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Evaluation of the Impact of Water Management Technologies on Water Savings in the Lower Chenab Canal Command Area, Indus River Basin

1
Key Laboratory of Remote Sensing and Geospatial Science, Northwest Institute of Eco-Environment and Resources, Chinese Academy of Sciences, Lanzhou 730000, China
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University of Chinese Academy of Sciences, Beijing 100049, China
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Department of Irrigation and drainage, Faculty of Agricultural Engineering and Technology, University of Agriculture, Faisalabad 38040, Pakistan
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Institute of Tibetan Plateau Research, Chinese Academy of Sciences, Beijing 100101, China
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CAS Center for Excellence in Tibetan Plateau Earth Sciences, Chinese Academy of Sciences, Beijing 100101, China
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Department of Structures and Environmental Engineering, Faculty of Agricultural Engineering and Technology, University of Agriculture, Faisalabad 38040, Pakistan
*
Author to whom correspondence should be addressed.
Water 2018, 10(6), 681; https://doi.org/10.3390/w10060681
Received: 20 April 2018 / Revised: 16 May 2018 / Accepted: 21 May 2018 / Published: 24 May 2018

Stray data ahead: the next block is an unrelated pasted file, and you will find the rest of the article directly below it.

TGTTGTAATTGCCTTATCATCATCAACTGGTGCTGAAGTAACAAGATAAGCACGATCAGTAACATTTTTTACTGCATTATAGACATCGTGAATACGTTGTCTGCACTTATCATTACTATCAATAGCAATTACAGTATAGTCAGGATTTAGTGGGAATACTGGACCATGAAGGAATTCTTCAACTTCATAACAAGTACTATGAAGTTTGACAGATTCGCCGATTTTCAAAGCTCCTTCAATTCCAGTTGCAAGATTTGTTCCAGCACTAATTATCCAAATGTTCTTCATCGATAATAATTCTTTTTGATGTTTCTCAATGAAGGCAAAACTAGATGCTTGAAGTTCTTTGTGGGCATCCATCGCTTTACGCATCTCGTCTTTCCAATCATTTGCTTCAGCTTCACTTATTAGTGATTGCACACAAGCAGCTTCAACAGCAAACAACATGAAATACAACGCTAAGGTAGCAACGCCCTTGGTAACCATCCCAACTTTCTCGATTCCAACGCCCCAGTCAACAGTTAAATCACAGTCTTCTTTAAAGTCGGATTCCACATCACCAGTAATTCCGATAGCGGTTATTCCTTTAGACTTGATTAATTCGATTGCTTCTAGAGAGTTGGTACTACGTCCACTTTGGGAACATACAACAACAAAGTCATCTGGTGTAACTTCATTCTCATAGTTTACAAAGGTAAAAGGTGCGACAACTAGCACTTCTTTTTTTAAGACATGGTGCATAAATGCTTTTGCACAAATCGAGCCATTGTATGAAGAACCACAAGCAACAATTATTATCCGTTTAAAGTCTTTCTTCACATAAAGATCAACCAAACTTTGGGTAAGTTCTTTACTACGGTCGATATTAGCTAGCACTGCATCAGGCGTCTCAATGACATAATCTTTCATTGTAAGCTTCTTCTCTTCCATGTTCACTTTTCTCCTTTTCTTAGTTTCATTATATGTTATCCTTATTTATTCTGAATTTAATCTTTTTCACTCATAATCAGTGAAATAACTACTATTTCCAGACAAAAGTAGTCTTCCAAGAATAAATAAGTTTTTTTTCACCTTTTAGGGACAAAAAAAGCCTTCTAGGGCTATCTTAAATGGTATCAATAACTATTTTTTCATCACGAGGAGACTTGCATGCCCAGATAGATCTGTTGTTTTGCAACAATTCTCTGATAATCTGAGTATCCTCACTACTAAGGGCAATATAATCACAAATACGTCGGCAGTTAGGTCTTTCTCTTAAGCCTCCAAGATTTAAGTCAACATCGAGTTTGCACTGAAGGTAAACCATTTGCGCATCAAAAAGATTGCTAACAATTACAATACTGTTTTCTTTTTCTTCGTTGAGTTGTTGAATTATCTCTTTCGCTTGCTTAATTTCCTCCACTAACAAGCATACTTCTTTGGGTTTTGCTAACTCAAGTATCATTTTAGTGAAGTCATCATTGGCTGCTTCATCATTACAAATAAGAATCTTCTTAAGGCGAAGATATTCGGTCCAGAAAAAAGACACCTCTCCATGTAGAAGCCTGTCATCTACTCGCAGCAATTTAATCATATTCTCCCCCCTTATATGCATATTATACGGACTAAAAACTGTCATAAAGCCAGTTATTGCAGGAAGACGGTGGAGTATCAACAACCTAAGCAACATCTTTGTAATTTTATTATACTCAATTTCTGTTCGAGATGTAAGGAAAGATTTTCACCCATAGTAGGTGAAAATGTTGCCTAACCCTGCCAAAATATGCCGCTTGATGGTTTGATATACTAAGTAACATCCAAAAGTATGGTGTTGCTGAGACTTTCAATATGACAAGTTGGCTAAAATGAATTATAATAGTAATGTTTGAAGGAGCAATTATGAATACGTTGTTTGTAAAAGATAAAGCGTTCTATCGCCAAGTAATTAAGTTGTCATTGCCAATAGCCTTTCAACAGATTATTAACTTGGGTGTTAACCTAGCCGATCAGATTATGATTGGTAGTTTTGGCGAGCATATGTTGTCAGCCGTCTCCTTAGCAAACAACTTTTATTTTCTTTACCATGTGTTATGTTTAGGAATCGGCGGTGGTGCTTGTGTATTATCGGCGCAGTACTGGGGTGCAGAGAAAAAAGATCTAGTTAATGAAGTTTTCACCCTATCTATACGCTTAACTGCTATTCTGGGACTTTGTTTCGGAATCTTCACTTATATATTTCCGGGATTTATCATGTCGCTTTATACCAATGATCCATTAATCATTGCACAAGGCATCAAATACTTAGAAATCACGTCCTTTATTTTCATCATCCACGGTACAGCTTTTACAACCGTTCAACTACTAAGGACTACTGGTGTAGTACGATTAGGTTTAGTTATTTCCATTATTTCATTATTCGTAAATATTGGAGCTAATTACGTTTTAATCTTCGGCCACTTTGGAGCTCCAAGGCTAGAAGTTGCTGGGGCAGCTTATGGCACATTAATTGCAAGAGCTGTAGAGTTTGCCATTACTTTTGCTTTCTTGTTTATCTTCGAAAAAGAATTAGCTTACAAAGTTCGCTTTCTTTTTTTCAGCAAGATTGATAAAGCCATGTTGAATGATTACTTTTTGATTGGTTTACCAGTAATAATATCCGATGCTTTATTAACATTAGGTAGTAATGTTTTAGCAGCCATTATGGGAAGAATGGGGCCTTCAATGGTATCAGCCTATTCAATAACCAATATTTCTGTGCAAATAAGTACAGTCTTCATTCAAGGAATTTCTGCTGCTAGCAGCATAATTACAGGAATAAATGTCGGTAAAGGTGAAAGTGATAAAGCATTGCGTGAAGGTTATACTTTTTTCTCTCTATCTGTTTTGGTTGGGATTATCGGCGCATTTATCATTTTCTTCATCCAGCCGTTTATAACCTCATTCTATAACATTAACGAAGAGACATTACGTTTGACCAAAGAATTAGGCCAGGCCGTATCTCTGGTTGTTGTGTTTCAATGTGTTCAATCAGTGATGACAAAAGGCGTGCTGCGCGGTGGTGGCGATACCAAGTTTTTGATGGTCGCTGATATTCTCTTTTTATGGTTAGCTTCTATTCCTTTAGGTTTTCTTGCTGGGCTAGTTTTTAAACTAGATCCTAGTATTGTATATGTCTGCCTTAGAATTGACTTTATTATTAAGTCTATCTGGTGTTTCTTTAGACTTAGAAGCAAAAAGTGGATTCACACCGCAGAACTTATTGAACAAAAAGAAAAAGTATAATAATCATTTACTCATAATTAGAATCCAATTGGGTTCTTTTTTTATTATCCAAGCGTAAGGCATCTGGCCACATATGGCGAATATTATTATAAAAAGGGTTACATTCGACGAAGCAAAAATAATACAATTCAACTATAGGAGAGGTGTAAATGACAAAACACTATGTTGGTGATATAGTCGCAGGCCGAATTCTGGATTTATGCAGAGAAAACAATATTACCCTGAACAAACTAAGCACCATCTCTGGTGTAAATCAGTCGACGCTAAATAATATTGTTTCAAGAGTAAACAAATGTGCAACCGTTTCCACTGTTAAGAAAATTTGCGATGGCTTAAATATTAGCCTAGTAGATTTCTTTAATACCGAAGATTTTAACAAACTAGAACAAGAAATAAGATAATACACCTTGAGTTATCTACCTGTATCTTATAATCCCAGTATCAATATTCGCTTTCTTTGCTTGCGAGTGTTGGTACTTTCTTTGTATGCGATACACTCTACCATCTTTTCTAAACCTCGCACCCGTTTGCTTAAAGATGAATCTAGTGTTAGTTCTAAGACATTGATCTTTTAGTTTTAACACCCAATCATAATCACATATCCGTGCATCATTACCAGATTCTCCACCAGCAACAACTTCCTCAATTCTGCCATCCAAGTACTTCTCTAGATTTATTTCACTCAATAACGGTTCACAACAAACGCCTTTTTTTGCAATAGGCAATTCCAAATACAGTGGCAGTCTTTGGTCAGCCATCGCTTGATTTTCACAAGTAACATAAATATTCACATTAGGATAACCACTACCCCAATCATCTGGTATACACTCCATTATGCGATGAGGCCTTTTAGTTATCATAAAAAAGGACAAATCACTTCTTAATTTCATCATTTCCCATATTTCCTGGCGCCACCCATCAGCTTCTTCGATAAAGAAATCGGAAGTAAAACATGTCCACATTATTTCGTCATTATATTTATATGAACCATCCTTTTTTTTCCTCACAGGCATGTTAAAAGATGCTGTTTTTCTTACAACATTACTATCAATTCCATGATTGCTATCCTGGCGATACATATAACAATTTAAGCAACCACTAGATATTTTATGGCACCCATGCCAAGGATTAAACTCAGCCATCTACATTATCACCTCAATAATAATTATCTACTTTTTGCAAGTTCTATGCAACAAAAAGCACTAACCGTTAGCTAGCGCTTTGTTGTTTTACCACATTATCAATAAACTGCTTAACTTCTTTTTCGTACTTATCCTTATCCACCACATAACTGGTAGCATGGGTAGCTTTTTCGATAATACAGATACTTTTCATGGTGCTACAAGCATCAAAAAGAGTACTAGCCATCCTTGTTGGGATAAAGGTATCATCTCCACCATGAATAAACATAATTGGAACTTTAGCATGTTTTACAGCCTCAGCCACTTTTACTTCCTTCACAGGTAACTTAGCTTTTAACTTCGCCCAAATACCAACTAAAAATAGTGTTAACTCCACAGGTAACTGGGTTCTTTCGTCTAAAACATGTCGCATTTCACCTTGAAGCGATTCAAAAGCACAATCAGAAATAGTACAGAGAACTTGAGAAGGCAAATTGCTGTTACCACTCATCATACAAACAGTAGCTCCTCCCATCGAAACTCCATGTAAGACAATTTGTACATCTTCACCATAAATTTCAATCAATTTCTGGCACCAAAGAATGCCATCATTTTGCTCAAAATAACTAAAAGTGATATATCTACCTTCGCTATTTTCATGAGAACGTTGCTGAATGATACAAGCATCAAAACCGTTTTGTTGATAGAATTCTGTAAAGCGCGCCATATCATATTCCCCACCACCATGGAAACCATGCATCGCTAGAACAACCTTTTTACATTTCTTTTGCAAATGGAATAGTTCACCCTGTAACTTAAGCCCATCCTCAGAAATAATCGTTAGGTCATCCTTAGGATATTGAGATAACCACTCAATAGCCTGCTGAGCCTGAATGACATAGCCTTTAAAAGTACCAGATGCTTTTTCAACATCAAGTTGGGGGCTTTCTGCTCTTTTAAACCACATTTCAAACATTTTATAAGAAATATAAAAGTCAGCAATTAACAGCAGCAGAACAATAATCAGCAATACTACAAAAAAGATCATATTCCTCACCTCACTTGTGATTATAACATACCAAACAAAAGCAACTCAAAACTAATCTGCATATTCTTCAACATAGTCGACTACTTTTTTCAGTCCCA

(This article belongs to the Section Water Resources Management and Governance)
Traditional irrigation practices, low crop productivity, unlevelled fields, water losses taking place during conveyance and application phases, as well as low irrigation efficiencies are the main problems of the common farmers in Pakistan. These problems are more noticeable in the command area of Lower Chenab Canal (LCC), which is the main portion of the Indus Basin Project in Pakistan. To overcome these problems, different water management technologies such as precision land levelling (PLL), bed planting, drip irrigation systems, and watercourse improvement were introduced to farmers to increase water savings and crop yields in the area of five distributaries—Khurrianwala, Shahkot, Mungi, Khikhi, Killianwala and Dijkot—during the cropping seasons of 2008 to 2015. The use of drip irrigation resulted in savings of water and fertilizer and increased the crop yields by 30–40%. Three watercourses, one on each site of 1200 m in length, were lined, which resulted in improved conveyance efficiency of 15–20%. If wheat, rice and cotton in the command area of LCC are sown on precisely levelled fields and on beds, then about 2768.1 million m3 and 3699.3 million m3 of irrigation water can be saved. These results show the potential of water-efficient technologies for saving water as well as increasing crop yields. View Full-Text
Keywords: precision land levelling; bed planting; wheat; cotton and rice; irrigation water saving precision land levelling; bed planting; wheat; cotton and rice; irrigation water saving
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Rizwan, M.; Bakhsh, A.; Li, X.; Anjum, L.; Jamal, K.; Hamid, S. Evaluation of the Impact of Water Management Technologies on Water Savings in the Lower Chenab Canal Command Area, Indus River Basin. Water 2018, 10, 681.

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